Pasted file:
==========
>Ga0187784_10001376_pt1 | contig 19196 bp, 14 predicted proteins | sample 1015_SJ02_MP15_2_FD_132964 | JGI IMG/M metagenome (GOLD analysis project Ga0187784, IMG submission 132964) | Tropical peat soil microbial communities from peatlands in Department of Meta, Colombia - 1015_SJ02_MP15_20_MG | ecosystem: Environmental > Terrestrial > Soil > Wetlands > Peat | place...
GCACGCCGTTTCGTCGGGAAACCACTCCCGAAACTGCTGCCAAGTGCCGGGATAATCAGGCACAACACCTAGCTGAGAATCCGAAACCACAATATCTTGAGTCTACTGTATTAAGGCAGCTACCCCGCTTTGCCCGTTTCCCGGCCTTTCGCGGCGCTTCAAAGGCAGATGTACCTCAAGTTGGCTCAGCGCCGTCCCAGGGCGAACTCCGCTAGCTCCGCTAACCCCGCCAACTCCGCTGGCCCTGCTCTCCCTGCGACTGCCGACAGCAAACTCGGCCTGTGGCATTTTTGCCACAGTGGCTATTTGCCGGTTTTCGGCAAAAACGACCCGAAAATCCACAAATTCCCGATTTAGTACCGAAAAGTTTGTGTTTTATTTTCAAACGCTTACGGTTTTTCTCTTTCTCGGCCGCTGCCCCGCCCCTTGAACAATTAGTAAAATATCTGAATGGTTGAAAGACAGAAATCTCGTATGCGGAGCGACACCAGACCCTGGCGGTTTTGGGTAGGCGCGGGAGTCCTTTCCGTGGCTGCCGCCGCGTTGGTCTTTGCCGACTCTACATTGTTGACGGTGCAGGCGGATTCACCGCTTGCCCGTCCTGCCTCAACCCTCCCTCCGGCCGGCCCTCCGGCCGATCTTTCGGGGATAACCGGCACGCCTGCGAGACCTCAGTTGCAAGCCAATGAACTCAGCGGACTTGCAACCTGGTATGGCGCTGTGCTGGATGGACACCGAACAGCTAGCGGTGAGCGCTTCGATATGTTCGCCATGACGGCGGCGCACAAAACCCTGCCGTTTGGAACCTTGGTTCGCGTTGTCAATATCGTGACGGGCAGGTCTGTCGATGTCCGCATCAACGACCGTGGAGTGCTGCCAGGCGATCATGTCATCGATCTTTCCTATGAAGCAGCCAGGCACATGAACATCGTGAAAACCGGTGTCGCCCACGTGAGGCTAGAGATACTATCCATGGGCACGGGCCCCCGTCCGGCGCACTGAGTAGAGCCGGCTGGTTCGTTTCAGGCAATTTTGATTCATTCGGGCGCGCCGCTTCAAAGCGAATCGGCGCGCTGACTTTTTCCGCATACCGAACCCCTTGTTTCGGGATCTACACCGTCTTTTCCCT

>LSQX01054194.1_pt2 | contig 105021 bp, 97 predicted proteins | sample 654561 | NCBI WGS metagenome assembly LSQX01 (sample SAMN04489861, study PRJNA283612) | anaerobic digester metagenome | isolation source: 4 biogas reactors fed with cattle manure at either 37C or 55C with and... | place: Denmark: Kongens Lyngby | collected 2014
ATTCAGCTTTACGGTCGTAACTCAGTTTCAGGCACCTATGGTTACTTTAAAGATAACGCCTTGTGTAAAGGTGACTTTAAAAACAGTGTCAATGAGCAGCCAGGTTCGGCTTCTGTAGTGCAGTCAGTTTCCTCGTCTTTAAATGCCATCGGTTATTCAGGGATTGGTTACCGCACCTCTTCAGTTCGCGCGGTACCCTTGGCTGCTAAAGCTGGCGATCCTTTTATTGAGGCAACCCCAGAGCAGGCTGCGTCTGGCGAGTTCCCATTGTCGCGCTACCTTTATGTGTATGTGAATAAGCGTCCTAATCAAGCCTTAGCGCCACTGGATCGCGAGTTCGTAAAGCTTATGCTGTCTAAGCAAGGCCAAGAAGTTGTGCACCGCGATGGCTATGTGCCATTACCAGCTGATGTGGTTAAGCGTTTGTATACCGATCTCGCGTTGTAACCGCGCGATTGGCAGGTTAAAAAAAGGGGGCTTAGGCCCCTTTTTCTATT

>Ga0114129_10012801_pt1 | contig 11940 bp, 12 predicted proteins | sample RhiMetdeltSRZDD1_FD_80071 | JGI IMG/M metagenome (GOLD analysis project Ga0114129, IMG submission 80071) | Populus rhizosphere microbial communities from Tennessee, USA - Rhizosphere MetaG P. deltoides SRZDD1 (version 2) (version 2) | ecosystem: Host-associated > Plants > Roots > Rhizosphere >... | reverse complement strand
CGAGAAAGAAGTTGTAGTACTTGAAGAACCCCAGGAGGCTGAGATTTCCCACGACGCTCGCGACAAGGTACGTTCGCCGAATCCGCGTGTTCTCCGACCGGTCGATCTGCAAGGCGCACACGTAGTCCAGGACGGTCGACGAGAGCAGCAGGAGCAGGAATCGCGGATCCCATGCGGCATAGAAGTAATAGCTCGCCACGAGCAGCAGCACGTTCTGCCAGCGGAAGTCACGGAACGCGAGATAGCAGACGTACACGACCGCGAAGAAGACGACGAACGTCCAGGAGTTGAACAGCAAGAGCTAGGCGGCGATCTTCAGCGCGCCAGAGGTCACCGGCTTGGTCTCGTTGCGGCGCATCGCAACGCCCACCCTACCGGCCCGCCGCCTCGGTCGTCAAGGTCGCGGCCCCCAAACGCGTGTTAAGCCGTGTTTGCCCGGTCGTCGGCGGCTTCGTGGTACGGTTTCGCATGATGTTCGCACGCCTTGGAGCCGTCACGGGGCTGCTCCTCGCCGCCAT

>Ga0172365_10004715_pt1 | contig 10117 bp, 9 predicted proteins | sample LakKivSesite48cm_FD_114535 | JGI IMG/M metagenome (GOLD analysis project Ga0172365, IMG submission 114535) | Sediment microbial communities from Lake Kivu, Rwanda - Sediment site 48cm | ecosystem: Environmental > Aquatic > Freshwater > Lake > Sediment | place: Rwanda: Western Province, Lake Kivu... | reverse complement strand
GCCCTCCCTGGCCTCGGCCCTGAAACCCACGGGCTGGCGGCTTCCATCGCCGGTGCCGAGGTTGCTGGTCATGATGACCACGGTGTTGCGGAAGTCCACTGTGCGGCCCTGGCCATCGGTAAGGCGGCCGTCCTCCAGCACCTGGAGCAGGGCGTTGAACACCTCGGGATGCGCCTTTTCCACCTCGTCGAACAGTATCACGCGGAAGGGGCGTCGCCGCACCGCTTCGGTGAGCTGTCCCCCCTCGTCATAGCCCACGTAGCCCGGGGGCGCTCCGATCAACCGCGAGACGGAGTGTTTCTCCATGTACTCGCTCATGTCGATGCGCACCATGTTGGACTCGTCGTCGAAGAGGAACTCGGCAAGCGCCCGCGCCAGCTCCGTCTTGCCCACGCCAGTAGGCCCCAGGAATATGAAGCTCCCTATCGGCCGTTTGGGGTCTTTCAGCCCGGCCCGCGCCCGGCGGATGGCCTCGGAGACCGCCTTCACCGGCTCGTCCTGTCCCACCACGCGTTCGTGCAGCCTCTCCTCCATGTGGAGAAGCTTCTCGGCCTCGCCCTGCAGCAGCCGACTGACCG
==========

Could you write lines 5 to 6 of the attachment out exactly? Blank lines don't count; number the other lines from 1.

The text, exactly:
>Ga0114129_10012801_pt1 | contig 11940 bp, 12 predicted proteins | sample RhiMetdeltSRZDD1_FD_80071 | JGI IMG/M metagenome (GOLD analysis project Ga0114129, IMG submission 80071) | Populus rhizosphere microbial communities from Tennessee, USA - Rhizosphere MetaG P. deltoides SRZDD1 (version 2) (version 2) | ecosystem: Host-associated > Plants > Roots > Rhizosphere >... | reverse complement strand
CGAGAAAGAAGTTGTAGTACTTGAAGAACCCCAGGAGGCTGAGATTTCCCACGACGCTCGCGACAAGGTACGTTCGCCGAATCCGCGTGTTCTCCGACCGGTCGATCTGCAAGGCGCACACGTAGTCCAGGACGGTCGACGAGAGCAGCAGGAGCAGGAATCGCGGATCCCATGCGGCATAGAAGTAATAGCTCGCCACGAGCAGCAGCACGTTCTGCCAGCGGAAGTCACGGAACGCGAGATAGCAGACGTACACGACCGCGAAGAAGACGACGAACGTCCAGGAGTTGAACAGCAAGAGCTAGGCGGCGATCTTCAGCGCGCCAGAGGTCACCGGCTTGGTCTCGTTGCGGCGCATCGCAACGCCCACCCTACCGGCCCGCCGCCTCGGTCGTCAAGGTCGCGGCCCCCAAACGCGTGTTAAGCCGTGTTTGCCCGGTCGTCGGCGGCTTCGTGGTACGGTTTCGCATGATGTTCGCACGCCTTGGAGCCGTCACGGGGCTGCTCCTCGCCGCCAT